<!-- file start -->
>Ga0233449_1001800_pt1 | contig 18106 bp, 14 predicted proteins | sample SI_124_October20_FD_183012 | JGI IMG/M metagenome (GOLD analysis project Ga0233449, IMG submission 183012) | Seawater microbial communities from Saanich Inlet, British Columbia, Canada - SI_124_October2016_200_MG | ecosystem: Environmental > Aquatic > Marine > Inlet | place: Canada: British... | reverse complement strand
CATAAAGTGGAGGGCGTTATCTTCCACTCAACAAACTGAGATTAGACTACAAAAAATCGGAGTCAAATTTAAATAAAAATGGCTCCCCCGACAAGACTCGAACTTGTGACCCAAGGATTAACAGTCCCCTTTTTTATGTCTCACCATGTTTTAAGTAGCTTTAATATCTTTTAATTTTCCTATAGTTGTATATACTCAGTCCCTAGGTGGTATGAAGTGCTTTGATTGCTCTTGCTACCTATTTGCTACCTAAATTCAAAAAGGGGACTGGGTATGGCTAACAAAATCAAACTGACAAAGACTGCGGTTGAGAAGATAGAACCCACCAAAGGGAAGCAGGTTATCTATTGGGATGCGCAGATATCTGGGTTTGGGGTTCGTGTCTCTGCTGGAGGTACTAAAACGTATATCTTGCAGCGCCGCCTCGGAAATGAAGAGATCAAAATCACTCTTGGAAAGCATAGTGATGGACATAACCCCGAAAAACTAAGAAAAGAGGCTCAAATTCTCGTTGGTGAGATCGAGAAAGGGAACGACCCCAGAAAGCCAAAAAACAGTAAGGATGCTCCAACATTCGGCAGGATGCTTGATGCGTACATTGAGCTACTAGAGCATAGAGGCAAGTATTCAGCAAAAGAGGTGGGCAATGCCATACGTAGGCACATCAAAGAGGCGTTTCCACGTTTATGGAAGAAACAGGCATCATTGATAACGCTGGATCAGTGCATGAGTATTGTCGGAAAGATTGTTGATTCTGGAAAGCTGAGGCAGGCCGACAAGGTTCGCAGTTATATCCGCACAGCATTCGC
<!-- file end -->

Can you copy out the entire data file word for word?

>Ga0233449_1001800_pt1 | contig 18106 bp, 14 predicted proteins | sample SI_124_October20_FD_183012 | JGI IMG/M metagenome (GOLD analysis project Ga0233449, IMG submission 183012) | Seawater microbial communities from Saanich Inlet, British Columbia, Canada - SI_124_October2016_200_MG | ecosystem: Environmental > Aquatic > Marine > Inlet | place: Canada: British... | reverse complement strand
CATAAAGTGGAGGGCGTTATCTTCCACTCAACAAACTGAGATTAGACTACAAAAAATCGGAGTCAAATTTAAATAAAAATGGCTCCCCCGACAAGACTCGAACTTGTGACCCAAGGATTAACAGTCCCCTTTTTTATGTCTCACCATGTTTTAAGTAGCTTTAATATCTTTTAATTTTCCTATAGTTGTATATACTCAGTCCCTAGGTGGTATGAAGTGCTTTGATTGCTCTTGCTACCTATTTGCTACCTAAATTCAAAAAGGGGACTGGGTATGGCTAACAAAATCAAACTGACAAAGACTGCGGTTGAGAAGATAGAACCCACCAAAGGGAAGCAGGTTATCTATTGGGATGCGCAGATATCTGGGTTTGGGGTTCGTGTCTCTGCTGGAGGTACTAAAACGTATATCTTGCAGCGCCGCCTCGGAAATGAAGAGATCAAAATCACTCTTGGAAAGCATAGTGATGGACATAACCCCGAAAAACTAAGAAAAGAGGCTCAAATTCTCGTTGGTGAGATCGAGAAAGGGAACGACCCCAGAAAGCCAAAAAACAGTAAGGATGCTCCAACATTCGGCAGGATGCTTGATGCGTACATTGAGCTACTAGAGCATAGAGGCAAGTATTCAGCAAAAGAGGTGGGCAATGCCATACGTAGGCACATCAAAGAGGCGTTTCCACGTTTATGGAAGAAACAGGCATCATTGATAACGCTGGATCAGTGCATGAGTATTGTCGGAAAGATTGTTGATTCTGGAAAGCTGAGGCAGGCCGACAAGGTTCGCAGTTATATCCGCACAGCATTCGC